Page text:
These capabilities vary between controllers and motherboards, so you’ll need to check the specifications on your specific model to see if you can do it.

2. Check your BIOS to enable hot swapping. Provided you have components that will allow for SATA hot swapping; you will still need to enable the feature in your BIOS.

3. In most cases, you can find this feature under a BIOS heading entitled ‘SATA Configuration’ or similar. From there, you should be able to enable the appropriate feature.

Can You Plug an SSD in While the Computer Is On?

We’ve spoken about hard drives and what you can do to swap them, but you might be curious about the other major type of storage that many modern computers use: the solid-state drive or SSD.

An SSD still performs the same basic function as a more traditional hard drive with which you might be familiar. It stores data from your computer on chips of flash memory, while the traditional HDD uses a spinning metal platter.

SSDs are like pluggable USB thumb drives; however, solid-state memory chips will usually be more reliable and able to perform read/write operations faster than their cousins.

To hot plug a solid-state drive, you may have a SATA drive and configuration that allows for hot plugging, and you could do it this way.

It would be like what we discussed with the standard HDD drive above: you would need to ensure your motherboard and other components meet the required specifications. Many modern motherboards meet these standards, but the circumstances can vary from one model to the next.

As before, remember that controllers and enabling certain settings in the BIOS are important factors to consider here. Many SSDs write and store information in a way that is different from an HDD, but other basic principles remain the same. It is also a good idea to remember that some rig setups will have ports or bays that are friendlier to hot swapping than others.

While hot plugging or swapping can be useful, we should note that it is most useful when you need to change a drive very quickly. The usual process of just shutting down the system to gain access to drives to swap them normally is still a good option to consider in many cases.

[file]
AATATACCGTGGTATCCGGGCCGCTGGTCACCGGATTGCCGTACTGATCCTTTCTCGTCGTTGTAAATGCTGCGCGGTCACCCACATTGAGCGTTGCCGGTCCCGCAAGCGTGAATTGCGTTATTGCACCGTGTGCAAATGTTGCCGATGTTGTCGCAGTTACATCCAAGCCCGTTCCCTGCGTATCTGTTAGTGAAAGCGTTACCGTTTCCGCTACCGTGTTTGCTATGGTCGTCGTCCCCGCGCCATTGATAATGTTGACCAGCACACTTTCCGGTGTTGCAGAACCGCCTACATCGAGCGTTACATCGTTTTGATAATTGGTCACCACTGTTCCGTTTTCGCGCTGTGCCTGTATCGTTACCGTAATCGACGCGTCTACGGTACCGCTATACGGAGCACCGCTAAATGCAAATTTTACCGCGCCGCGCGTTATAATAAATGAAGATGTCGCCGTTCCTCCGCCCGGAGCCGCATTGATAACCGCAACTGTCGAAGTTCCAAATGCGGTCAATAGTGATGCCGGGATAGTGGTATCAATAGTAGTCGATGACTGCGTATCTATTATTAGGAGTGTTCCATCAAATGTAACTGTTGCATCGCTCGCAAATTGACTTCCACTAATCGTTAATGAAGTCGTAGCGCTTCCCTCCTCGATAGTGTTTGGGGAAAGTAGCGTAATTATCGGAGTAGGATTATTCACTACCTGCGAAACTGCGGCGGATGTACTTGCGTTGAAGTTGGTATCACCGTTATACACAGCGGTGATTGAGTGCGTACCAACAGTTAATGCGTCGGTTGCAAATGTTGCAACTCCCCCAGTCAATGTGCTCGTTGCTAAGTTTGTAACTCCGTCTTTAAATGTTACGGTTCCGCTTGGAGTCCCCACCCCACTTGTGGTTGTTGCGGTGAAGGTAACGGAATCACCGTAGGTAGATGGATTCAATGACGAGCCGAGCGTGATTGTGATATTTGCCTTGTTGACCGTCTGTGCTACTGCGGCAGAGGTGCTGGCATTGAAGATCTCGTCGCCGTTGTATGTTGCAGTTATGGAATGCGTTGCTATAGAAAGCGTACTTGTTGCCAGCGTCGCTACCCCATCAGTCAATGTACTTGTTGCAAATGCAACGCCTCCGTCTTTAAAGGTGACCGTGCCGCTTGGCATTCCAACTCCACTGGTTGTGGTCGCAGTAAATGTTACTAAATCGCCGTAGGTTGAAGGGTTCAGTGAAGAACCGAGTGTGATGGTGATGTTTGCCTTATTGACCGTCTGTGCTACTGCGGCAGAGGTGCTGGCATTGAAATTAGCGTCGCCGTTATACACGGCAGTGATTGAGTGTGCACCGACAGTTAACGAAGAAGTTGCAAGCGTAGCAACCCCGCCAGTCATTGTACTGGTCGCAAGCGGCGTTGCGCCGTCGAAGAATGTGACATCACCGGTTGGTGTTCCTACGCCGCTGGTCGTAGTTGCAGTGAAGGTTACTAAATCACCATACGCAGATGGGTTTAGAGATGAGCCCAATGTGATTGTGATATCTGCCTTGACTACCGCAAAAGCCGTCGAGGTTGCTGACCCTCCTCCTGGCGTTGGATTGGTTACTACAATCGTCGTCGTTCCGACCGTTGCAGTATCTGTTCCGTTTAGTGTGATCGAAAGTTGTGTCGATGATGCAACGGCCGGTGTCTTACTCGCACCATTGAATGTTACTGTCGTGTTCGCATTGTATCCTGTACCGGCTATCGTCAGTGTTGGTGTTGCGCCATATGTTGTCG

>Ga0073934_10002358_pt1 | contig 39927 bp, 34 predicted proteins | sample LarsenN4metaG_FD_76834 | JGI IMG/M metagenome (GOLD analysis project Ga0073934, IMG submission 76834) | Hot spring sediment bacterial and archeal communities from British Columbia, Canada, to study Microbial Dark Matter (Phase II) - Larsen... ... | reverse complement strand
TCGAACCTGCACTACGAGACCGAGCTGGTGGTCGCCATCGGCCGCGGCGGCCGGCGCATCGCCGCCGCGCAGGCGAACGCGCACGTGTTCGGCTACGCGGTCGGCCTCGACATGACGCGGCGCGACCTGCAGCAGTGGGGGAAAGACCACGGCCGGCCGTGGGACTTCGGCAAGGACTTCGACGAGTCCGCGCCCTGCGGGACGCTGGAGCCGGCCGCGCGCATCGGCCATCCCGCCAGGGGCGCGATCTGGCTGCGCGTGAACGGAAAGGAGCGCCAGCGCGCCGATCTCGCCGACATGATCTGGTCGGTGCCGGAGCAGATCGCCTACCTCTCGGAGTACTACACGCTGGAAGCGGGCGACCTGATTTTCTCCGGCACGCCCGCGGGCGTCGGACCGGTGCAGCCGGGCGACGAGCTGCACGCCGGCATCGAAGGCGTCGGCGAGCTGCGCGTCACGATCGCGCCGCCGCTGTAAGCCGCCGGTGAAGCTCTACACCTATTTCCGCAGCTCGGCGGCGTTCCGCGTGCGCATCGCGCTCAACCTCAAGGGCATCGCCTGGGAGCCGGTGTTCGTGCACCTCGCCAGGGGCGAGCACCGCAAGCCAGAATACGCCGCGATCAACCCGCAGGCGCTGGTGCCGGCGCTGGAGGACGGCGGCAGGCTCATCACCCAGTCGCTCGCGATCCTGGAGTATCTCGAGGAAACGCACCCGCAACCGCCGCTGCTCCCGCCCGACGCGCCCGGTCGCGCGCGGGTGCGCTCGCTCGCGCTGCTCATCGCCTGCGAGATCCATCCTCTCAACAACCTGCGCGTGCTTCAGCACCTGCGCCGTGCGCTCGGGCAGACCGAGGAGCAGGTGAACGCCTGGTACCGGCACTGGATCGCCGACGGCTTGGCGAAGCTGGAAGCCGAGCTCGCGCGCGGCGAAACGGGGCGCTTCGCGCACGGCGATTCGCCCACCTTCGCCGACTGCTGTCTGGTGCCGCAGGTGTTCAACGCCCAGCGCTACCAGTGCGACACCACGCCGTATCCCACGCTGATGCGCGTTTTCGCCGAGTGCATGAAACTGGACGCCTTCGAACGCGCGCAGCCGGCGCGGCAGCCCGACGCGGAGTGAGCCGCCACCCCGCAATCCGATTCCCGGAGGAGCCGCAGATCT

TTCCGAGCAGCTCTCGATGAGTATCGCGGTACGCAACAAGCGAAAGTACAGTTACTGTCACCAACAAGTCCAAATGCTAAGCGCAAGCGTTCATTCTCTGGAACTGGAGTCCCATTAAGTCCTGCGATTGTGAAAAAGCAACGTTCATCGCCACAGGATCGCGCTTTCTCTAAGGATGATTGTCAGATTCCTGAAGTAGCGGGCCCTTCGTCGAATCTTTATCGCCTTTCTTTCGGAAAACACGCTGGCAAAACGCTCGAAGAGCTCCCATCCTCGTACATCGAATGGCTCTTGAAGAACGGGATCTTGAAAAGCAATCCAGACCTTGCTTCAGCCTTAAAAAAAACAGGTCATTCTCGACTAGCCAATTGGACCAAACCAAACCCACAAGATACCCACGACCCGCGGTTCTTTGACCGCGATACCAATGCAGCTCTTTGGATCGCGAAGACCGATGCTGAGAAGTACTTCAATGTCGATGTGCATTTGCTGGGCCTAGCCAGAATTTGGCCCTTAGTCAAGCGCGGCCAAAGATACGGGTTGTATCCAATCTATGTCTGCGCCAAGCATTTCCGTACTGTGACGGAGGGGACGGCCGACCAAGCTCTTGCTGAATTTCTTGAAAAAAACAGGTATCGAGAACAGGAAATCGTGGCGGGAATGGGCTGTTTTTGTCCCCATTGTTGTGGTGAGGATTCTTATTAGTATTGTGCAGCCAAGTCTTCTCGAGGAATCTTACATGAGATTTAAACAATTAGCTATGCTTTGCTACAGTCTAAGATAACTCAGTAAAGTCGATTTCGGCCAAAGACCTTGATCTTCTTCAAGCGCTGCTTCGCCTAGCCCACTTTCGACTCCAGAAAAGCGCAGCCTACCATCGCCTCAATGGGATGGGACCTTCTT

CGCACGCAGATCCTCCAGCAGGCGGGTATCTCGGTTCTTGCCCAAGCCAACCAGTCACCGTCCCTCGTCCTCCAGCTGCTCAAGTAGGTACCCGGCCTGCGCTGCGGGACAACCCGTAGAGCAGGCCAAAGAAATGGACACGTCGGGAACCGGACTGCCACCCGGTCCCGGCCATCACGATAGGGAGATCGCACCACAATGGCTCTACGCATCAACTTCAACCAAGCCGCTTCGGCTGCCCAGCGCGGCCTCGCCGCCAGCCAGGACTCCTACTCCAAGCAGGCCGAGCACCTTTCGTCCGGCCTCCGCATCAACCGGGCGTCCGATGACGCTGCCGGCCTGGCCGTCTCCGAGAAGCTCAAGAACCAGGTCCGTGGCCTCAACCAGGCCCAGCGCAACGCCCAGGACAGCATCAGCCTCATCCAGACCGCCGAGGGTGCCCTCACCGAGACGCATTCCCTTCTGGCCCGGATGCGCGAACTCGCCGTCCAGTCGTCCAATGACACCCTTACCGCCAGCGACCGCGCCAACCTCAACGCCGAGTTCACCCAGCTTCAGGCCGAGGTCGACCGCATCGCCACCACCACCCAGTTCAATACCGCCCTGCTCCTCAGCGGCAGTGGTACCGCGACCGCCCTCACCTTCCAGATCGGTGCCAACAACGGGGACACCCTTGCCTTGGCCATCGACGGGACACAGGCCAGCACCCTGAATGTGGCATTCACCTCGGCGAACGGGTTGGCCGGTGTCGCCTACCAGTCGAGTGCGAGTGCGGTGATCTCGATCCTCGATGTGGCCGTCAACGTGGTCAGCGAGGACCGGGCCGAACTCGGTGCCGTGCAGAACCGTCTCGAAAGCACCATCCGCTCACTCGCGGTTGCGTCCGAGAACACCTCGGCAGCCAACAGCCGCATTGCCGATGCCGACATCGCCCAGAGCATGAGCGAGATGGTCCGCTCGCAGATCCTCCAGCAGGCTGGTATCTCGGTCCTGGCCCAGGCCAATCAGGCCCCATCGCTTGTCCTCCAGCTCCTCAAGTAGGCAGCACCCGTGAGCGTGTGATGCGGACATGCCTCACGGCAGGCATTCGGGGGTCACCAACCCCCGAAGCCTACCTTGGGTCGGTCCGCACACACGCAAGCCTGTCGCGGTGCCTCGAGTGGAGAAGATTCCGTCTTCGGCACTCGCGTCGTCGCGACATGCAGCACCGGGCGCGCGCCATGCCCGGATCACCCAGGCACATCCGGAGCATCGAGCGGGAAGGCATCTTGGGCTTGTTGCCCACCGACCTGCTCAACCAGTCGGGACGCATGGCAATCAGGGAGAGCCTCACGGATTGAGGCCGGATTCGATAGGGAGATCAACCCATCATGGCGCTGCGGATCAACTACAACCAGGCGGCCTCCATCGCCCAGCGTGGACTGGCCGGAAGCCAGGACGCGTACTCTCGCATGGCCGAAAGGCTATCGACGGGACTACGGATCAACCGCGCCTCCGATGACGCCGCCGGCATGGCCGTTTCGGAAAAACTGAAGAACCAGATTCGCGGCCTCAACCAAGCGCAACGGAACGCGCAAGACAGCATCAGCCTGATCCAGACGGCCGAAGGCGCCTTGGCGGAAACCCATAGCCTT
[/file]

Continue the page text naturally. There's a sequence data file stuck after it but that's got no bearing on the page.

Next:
Finally, note that you may also need to consider certain software that can help you in the hot swapping process. In most cases, this software mirrors actual hot swapping by telling the computer to deactivate the drive so you can swap it safely. In this way, the software helps the drive act more like an ejected USB drive that you can easily remove.

Depositphotos_103520846_S Black USB cable white background

What Else Can I Hot Plug into My Computer?

The most popular devices to want to hot plug are different kinds of hard drives. However, several kinds of accessories are made for hot plugging. You may already use some of these things daily.

Many peripherals are specifically designed with hot plugging in mind to make them quick and easy to use without taking a long time to set up. Here are just a few of the examples of common things you can hot plug besides hard drives:

  1. Any USB device – including portable pen drives, keyboards, or mice.
  2. Many peripheral devices – including printers and webcams.
  3. Depending on the setup, you can hot swap some internal components other than hard drives – including devices like fans.

Some servers even allow you to replace failed power supplies immediately via hot swapping. With an increase in the types of components we use in computers, the list of hot swappable items will continue to grow.


Hot swapping is about providing quick access to a new range of features via the different devices discussed above. In many cases, you can hot swap the drive of your choice after taking appropriate precautions and doing things in the correct order.

Many items designed for hot swapping come equipped with carriers and plugs created to make it easy to change them out. However, just because something you buy looks like it might be hot swappable doesn’t mean it will work flawlessly if you unplug it at the wrong time.

Always check the specifications on your components before doing any hot swapping, to be on the safe side.